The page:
Oncolytics was supposed to have interim results before the end of 2012, but like with the head and neck trial, that timeline came and went without any news. Then, the timeline was pushed to the first half of 2013. Then the company issued a useless update from a different study in lung cancer in February and quickly raised money. This week, Coffey, speaking at RBC, said pancreatic cancer data might be ready for release in the second half of the year.
My story Wednesday on the
Duchenne muscular dystophy patients hospitalized
following treatment with Glaxo's drisapersen generated a lot of Twitter chatter.
"Do you read the GSK AE [adverse event] news as positive for AA [accelerated approval] chances?"
He's referring to Sarepta Therapeutics and its DMD drug eteplirsen. Does Sarepta have a better chance of convincing FDA to accept an accelerated approval filing for eteplirsen given what appears to be more significant toxicity associated with Glaxo's drisapersen?
I don't think so, mainly because FDA will make its decision on accelerated approval based on the strength of the eteplirsen clinical data and the unmet medical need in DMD,
on drisapersen's side effect profile. Those are separate issues.
Sarepta benefits if eteplirsen's safety profile is cleaner than Glaxo's drisapersen. Given a choice between the drugs (and assuming similar efficacy), doctors and DMD patients are more likely to choose eteplirsen over drisapersen.
"Is there are time frame for the full $GSK data to be released? Is this game over for them?"
I'll take the latter question first. No, these patient hospitalizations do not mean the end of drisapersen, and my story Wednesday in no way suggested that Glaxo was giving up on the drug, nor should it. Remember, a drug's toxicity must always be weighed against efficacy and the severity of the disease. Patients at risk for hospitalization due to severe thrombocytopenia would be unacceptable for a drug treating stomach ulcers, but not so for DMD where the outcome is death.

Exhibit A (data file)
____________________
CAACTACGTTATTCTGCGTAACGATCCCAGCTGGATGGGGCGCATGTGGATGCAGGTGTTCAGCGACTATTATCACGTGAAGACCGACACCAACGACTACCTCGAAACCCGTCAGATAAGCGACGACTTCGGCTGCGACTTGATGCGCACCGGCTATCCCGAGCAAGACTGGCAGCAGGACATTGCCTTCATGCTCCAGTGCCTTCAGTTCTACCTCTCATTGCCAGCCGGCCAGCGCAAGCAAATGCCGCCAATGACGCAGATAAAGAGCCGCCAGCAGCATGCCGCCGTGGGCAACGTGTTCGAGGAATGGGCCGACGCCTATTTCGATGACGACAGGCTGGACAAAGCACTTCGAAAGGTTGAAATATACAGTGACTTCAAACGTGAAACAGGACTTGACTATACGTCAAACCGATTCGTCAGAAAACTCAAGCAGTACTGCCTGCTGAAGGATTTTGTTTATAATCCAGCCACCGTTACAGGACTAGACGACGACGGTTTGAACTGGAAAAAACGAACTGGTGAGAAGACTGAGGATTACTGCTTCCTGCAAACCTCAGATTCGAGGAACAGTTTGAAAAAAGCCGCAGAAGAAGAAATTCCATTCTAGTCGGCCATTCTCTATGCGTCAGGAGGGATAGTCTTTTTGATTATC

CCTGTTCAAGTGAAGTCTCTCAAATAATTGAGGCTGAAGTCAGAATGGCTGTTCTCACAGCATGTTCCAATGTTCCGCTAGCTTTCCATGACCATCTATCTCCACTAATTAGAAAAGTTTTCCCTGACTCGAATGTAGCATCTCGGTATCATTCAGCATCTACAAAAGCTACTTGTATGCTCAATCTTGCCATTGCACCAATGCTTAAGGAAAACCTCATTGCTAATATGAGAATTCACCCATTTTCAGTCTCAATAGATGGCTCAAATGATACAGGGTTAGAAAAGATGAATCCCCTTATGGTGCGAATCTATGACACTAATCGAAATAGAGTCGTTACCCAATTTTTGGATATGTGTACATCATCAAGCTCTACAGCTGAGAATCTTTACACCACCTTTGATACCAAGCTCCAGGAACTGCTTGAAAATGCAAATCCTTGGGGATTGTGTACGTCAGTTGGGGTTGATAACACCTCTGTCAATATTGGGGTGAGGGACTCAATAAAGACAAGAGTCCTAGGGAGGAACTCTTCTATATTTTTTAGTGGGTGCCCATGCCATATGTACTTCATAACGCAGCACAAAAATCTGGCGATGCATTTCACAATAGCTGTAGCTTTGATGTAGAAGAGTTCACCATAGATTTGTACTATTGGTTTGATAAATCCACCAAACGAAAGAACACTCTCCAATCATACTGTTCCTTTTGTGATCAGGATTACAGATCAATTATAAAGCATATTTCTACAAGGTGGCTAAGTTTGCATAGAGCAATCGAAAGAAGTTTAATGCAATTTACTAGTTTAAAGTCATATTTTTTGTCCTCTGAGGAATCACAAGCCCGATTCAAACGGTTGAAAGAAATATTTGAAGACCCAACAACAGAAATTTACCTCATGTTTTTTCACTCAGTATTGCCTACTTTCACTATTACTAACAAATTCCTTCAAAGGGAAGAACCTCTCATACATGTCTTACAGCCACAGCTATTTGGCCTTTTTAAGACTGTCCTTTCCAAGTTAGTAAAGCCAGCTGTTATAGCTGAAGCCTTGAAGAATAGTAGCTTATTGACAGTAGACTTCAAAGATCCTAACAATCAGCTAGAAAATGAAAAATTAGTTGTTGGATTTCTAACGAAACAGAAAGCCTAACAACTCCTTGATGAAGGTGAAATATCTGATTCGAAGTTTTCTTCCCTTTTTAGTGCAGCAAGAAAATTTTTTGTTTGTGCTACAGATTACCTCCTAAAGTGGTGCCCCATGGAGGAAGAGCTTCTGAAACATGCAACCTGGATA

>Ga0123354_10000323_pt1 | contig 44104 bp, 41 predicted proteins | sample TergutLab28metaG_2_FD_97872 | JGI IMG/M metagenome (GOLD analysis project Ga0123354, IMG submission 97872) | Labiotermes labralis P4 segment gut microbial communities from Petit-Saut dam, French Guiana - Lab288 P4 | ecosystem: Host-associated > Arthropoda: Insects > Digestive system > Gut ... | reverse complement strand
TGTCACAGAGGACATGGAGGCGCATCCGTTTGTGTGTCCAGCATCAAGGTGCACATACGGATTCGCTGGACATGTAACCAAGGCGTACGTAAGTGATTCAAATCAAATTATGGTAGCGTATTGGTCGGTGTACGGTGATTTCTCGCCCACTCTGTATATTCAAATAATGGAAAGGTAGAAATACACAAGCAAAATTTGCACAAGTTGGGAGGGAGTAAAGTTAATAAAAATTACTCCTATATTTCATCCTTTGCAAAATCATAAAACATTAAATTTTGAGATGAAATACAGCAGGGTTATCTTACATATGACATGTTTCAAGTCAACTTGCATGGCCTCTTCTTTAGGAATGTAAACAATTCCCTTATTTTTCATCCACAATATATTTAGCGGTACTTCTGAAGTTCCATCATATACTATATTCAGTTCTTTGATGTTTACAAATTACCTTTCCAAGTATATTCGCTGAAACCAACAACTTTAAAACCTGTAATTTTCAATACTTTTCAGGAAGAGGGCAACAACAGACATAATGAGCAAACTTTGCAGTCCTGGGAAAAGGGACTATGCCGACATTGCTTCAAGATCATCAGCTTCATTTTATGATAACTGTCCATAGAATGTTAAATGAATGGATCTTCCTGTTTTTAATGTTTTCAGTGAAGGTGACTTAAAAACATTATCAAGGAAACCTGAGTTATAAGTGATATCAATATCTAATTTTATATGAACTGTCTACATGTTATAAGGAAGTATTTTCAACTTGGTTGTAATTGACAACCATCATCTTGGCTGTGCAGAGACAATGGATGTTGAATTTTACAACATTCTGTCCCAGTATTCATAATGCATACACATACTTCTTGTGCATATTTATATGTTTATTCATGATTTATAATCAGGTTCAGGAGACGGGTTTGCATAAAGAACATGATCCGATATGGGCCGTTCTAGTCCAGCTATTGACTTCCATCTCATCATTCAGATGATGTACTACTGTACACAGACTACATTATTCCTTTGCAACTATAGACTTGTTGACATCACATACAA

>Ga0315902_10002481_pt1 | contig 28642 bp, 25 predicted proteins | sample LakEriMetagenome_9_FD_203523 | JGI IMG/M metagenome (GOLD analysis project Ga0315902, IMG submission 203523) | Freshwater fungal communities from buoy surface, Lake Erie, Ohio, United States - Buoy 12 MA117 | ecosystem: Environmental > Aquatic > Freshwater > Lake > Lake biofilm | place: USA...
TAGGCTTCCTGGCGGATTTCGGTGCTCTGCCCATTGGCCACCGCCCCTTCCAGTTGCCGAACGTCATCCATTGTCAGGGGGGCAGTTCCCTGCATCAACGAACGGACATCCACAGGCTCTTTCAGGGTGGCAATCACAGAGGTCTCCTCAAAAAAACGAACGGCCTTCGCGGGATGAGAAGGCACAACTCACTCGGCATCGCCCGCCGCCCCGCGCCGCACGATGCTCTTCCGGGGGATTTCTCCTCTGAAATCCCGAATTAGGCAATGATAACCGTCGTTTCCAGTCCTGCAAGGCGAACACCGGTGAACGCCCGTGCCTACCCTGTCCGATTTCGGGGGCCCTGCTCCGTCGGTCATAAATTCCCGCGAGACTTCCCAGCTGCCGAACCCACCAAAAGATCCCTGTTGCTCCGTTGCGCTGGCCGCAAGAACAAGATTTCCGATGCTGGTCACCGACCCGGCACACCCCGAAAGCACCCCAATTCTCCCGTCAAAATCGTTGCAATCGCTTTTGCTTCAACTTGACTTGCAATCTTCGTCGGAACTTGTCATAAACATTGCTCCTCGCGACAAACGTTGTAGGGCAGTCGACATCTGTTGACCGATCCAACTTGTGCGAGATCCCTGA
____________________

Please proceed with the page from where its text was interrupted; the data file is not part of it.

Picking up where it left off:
But then, even in a disease as fatal as DMD, patients will prefer safer drugs over those that cause severe side effects. The disclosure of patient hospitalizations in drisapersen patients is important because Glaxo and its partner Prosensa had been telling investors that the drug's side effects were mild and transient. Well, clearly that's not true if some patients, even a relatively small number, are forced into the hospital.
Investors won't be able to fully assess the toxicity profile of drisapersen until more data is released. Glaxo has committed to announcing results from a randomized phase II study in the third quarter, followed by data from the larger phase III study in the fourth quarter.
Hopefully, before we see these drisapersen data, Sarepta will have an answer from FDA on the eteplirsen accelerated approval filing.
If you have the time or inclination, read Appeering's curation of an
epic, 100 tweet-plus debate
over the newsworthiness of my Glaxo-drisapersen story.
-- Reported by Adam Feuerstein in Boston.